Building Your College Admission Resume This Summer

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July 17, 2017

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Josh's presentation about social media was unbelievably fantastic. Our students learned so much about what kids should and shouldn't be doing. The fact that it is such a thoughtful process made it all worthwhile.


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Table of Contents

Today we’re talking about college admission resumes with Dr. Aviva Legatt, who is a college application coach, Penn faculty member, and past Senior Associate Director of Special Programs and Admissions at The Wharton School. Amber Chitty, who is an internship expert at California State University, Fullerton. Rafe Gomez, owner of VC Inc. Marketing, a provider of sales support content creation services to organizations around the world. And Neha Gupta who is a nationally recognized Author, Speaker, and Getting Students Into The College of their Dreams at College Shortcuts.

What can we start doing really early on to make sure that we put our best foot forward with our kids?

In terms of building a college admission resume, I think the most important thing to remember is to just get started. Think about the things that they have achieved up to this point, the things they want to get involved with, and just jot down anything that might be relevant. Get all the experience out there and then start cutting it back to that ideal one-page resume with the most relevant things. –Amber Chitty, California State University, Fullerton

Students are so busy these days and they have so many activities going on that it can be hard to remember what someone does a couple days later let alone six months later. My recommendation is that students track their activities and events on a Google spreadsheet or Google Doc, Word file, whatever kind of documentation makes sense to you. This way when you go to create that college admission resume, you have everything that you need. Let's say you go to a pre-college program for the summer, you want to find out details about exclusivity. If you can get the information on selectivity on the spot, then you can record that down and add it to your file to use later. –Dr. Aviva Legatt, The Wharton School

WIIFM stands for "What is in it for me?" is a beautiful law of sales that is applicable to college students. When you are presenting your product or service to any prospective buyer, you can't be presenting information that is about the features. The only thing that a prospect cares about is the benefit that they will get. What is in it for me (as the prospect)? When you are applying to colleges, you are selling your ability to present yourself as a solution or a perfect fit for that college. It's not about why you are so awesome, but it's all about why you are so awesome for that college. You need to focus on the benefits that you can deliver rather than the awesomeness of yourself. –Rafe Gomez, VC Inc. Marketing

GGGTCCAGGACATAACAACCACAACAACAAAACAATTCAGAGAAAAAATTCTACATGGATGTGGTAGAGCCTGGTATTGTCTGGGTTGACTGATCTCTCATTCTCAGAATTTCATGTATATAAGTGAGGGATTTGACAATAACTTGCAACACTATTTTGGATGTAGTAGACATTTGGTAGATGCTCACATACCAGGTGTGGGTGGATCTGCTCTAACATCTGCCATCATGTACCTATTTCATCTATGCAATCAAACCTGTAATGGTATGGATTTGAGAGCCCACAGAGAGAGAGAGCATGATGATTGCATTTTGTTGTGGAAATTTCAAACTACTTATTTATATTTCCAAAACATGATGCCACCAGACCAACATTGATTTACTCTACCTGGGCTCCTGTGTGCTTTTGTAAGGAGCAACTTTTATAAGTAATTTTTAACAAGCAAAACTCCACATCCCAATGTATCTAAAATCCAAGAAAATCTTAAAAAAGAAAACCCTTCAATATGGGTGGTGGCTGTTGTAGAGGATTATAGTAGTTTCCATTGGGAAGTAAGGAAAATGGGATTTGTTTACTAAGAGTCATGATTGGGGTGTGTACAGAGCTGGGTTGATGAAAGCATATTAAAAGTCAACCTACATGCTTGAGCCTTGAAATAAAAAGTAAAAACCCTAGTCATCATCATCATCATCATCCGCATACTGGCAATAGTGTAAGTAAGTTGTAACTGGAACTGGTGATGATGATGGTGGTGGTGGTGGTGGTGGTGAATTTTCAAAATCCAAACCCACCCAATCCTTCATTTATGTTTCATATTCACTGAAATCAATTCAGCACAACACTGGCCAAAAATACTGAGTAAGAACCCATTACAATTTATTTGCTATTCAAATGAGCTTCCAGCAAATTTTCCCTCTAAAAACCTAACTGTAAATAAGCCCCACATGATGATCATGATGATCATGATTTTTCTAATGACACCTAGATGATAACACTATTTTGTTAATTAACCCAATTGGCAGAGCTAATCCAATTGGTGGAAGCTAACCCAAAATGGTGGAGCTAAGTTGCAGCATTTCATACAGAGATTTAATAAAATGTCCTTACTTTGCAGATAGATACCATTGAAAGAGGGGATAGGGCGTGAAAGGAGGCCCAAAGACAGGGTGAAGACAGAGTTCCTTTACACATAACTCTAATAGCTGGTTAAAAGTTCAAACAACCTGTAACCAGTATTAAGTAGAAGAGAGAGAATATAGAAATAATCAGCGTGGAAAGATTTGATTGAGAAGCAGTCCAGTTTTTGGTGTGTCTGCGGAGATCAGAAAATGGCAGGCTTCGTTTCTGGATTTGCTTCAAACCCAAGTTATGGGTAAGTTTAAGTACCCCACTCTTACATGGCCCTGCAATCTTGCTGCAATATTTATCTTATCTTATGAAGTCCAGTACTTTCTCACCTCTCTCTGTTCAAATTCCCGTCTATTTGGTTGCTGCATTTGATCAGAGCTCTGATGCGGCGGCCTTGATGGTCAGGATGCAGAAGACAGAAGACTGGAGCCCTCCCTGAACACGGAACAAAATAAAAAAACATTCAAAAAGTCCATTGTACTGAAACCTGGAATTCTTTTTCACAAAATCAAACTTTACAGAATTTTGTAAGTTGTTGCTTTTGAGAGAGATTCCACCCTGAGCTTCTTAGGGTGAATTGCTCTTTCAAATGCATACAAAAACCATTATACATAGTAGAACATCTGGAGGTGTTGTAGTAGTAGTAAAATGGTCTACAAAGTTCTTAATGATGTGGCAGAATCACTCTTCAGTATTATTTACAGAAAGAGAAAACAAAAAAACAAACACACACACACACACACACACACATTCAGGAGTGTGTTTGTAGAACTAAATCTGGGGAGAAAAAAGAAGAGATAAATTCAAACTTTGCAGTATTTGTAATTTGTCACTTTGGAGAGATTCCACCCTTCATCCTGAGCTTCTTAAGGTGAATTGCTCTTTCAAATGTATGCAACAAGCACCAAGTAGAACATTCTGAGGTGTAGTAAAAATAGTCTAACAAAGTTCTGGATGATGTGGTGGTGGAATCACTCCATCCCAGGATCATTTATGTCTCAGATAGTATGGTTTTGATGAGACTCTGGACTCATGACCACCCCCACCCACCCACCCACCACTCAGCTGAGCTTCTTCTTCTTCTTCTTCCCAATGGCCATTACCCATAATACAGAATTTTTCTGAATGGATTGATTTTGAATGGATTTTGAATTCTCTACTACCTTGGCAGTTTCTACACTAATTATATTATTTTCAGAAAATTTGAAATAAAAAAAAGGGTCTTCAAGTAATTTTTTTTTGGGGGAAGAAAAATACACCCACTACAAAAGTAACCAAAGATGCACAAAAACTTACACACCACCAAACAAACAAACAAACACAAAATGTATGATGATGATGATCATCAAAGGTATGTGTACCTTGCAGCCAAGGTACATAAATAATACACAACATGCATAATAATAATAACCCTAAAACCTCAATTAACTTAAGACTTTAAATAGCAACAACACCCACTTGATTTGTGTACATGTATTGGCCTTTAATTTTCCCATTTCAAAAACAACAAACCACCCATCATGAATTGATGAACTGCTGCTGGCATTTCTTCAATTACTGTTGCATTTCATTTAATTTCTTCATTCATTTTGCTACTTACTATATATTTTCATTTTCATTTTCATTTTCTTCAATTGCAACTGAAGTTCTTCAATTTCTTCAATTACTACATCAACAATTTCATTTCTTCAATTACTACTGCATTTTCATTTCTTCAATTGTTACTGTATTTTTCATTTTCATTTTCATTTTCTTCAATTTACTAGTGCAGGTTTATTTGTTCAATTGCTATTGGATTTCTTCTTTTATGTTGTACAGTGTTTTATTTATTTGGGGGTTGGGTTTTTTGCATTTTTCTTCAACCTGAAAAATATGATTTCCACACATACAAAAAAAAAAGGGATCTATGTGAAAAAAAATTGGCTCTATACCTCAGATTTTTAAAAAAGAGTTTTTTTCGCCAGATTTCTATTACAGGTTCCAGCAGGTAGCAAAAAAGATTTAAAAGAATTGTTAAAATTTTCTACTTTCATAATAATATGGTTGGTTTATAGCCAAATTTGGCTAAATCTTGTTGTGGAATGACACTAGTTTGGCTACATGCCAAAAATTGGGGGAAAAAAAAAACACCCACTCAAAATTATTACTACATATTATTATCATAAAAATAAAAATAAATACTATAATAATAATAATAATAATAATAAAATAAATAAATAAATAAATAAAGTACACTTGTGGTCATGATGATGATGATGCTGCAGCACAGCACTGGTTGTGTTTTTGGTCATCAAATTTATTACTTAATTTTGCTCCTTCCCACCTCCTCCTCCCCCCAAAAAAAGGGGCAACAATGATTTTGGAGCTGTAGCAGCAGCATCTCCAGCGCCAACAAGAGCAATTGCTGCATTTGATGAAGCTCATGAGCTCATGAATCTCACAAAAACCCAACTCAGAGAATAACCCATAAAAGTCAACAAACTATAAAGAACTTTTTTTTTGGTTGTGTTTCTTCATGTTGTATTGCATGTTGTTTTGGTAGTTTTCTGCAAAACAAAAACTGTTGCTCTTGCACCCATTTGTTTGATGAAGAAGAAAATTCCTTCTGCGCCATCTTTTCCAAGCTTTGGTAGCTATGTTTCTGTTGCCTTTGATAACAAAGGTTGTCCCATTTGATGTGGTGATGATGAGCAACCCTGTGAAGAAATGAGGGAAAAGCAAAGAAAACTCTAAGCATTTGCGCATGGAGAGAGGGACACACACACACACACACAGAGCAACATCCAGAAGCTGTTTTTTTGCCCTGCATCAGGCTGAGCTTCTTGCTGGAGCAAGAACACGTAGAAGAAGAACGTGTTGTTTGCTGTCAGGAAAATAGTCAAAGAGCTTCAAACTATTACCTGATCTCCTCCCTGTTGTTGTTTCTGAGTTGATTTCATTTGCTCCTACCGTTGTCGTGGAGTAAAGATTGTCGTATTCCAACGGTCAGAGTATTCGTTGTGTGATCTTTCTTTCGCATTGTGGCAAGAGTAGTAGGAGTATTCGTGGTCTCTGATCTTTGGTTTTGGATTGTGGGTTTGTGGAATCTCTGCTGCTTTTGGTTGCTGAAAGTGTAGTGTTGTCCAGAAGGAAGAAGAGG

We need to make sure that when students are looking at their resume, that they are seeing opportunities in their local area and possibly nationally that relate to what they want to study. We see a lot of students that say, "I just don't know what I want to do." Well, if that is the case then pick something and go try it out because that is much more effective in the application process than saying, "Well, I just stayed at home and I worked at my local ice cream shop." Make sure that it's quality and not just quantity. –Neha Gupta, College Shortcut

What are some college admission resume blunders? Things that you would tell parents to avoid?

What I noticed many times on the admissions committee that was a really big challenge for us was the context of a lot of the student's activities and experiences was missing. If someone says they are on the debate team and they went to five tournaments, we don't know what the level of the tournaments was or what role the student had on the team. It's really important to dig in deeply into these experiences and reflect on the day-to-day of what you are actually doing. You can do this in collaboration with your peers, with teachers, etc. Someone who is reading your file, doesn’t know you and can’t ask you a follow-up question. –Dr. Aviva Legatt, The Wharton School

Students often use too much of a passive voice. No matter what your experience is, you should always be able to find transferrable skills that will apply to whatever area you are hoping to go into. For example, a high school student might have a job in food service because that is pretty common. Instead of listing out the basic job experience, personalize it and list what you did where you went above and beyond. –Amber Chitty, California State University, Fullerton

Students and parents often think that the more that they throw at someone, the better they will come off. Everything needs to be united by a value proposition. If you are a student, you need to think about what is that thing that sums you up and positions you as having an advantage over everyone else. Rather than filling your college admission resume with achievement after achievement, choose the ones that speak the most to the truth and validation that you are in fact the person that they want. –Rafe Gomez, VC Inc. Marketing

Students are writing four or five page resumes, double columns, incorrect margins, and there are so many mistakes being made. Even if a student has a 35 on the ACT and a 4.0 and they have done all of these activities, it might not come across as well as it should. The average college admissions director is not spending thirty minutes to review a college admission resume. Format is important. –Neha Gupta, College Shortcut

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